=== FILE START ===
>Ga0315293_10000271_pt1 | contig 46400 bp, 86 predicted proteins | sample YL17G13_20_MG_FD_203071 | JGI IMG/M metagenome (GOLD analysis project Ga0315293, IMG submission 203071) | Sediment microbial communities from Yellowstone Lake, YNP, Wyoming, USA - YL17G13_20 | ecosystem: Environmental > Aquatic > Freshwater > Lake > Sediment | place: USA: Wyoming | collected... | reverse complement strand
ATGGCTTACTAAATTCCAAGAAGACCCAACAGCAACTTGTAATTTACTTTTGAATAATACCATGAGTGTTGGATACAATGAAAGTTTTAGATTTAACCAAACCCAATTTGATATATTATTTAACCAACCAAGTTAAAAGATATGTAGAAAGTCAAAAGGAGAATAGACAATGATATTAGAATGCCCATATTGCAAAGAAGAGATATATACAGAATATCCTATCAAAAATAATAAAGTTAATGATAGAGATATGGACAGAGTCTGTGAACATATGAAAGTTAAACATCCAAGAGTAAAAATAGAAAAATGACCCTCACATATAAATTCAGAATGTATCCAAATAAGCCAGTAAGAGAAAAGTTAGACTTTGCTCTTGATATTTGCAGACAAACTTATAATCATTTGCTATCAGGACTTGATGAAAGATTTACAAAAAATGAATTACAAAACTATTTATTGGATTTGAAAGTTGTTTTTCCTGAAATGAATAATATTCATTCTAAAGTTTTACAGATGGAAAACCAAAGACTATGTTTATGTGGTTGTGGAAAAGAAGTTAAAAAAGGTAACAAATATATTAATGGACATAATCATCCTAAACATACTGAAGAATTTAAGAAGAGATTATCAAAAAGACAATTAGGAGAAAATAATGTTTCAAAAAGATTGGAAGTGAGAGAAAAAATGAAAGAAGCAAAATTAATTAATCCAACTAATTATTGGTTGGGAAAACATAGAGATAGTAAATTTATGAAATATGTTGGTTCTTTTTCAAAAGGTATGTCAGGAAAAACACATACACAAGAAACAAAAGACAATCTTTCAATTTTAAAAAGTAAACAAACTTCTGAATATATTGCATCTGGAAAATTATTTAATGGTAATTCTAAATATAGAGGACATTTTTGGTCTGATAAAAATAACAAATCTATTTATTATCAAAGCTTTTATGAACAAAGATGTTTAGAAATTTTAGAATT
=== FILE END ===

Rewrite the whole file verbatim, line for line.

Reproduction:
>Ga0315293_10000271_pt1 | contig 46400 bp, 86 predicted proteins | sample YL17G13_20_MG_FD_203071 | JGI IMG/M metagenome (GOLD analysis project Ga0315293, IMG submission 203071) | Sediment microbial communities from Yellowstone Lake, YNP, Wyoming, USA - YL17G13_20 | ecosystem: Environmental > Aquatic > Freshwater > Lake > Sediment | place: USA: Wyoming | collected... | reverse complement strand
ATGGCTTACTAAATTCCAAGAAGACCCAACAGCAACTTGTAATTTACTTTTGAATAATACCATGAGTGTTGGATACAATGAAAGTTTTAGATTTAACCAAACCCAATTTGATATATTATTTAACCAACCAAGTTAAAAGATATGTAGAAAGTCAAAAGGAGAATAGACAATGATATTAGAATGCCCATATTGCAAAGAAGAGATATATACAGAATATCCTATCAAAAATAATAAAGTTAATGATAGAGATATGGACAGAGTCTGTGAACATATGAAAGTTAAACATCCAAGAGTAAAAATAGAAAAATGACCCTCACATATAAATTCAGAATGTATCCAAATAAGCCAGTAAGAGAAAAGTTAGACTTTGCTCTTGATATTTGCAGACAAACTTATAATCATTTGCTATCAGGACTTGATGAAAGATTTACAAAAAATGAATTACAAAACTATTTATTGGATTTGAAAGTTGTTTTTCCTGAAATGAATAATATTCATTCTAAAGTTTTACAGATGGAAAACCAAAGACTATGTTTATGTGGTTGTGGAAAAGAAGTTAAAAAAGGTAACAAATATATTAATGGACATAATCATCCTAAACATACTGAAGAATTTAAGAAGAGATTATCAAAAAGACAATTAGGAGAAAATAATGTTTCAAAAAGATTGGAAGTGAGAGAAAAAATGAAAGAAGCAAAATTAATTAATCCAACTAATTATTGGTTGGGAAAACATAGAGATAGTAAATTTATGAAATATGTTGGTTCTTTTTCAAAAGGTATGTCAGGAAAAACACATACACAAGAAACAAAAGACAATCTTTCAATTTTAAAAAGTAAACAAACTTCTGAATATATTGCATCTGGAAAATTATTTAATGGTAATTCTAAATATAGAGGACATTTTTGGTCTGATAAAAATAACAAATCTATTTATTATCAAAGCTTTTATGAACAAAGATGTTTAGAAATTTTAGAATT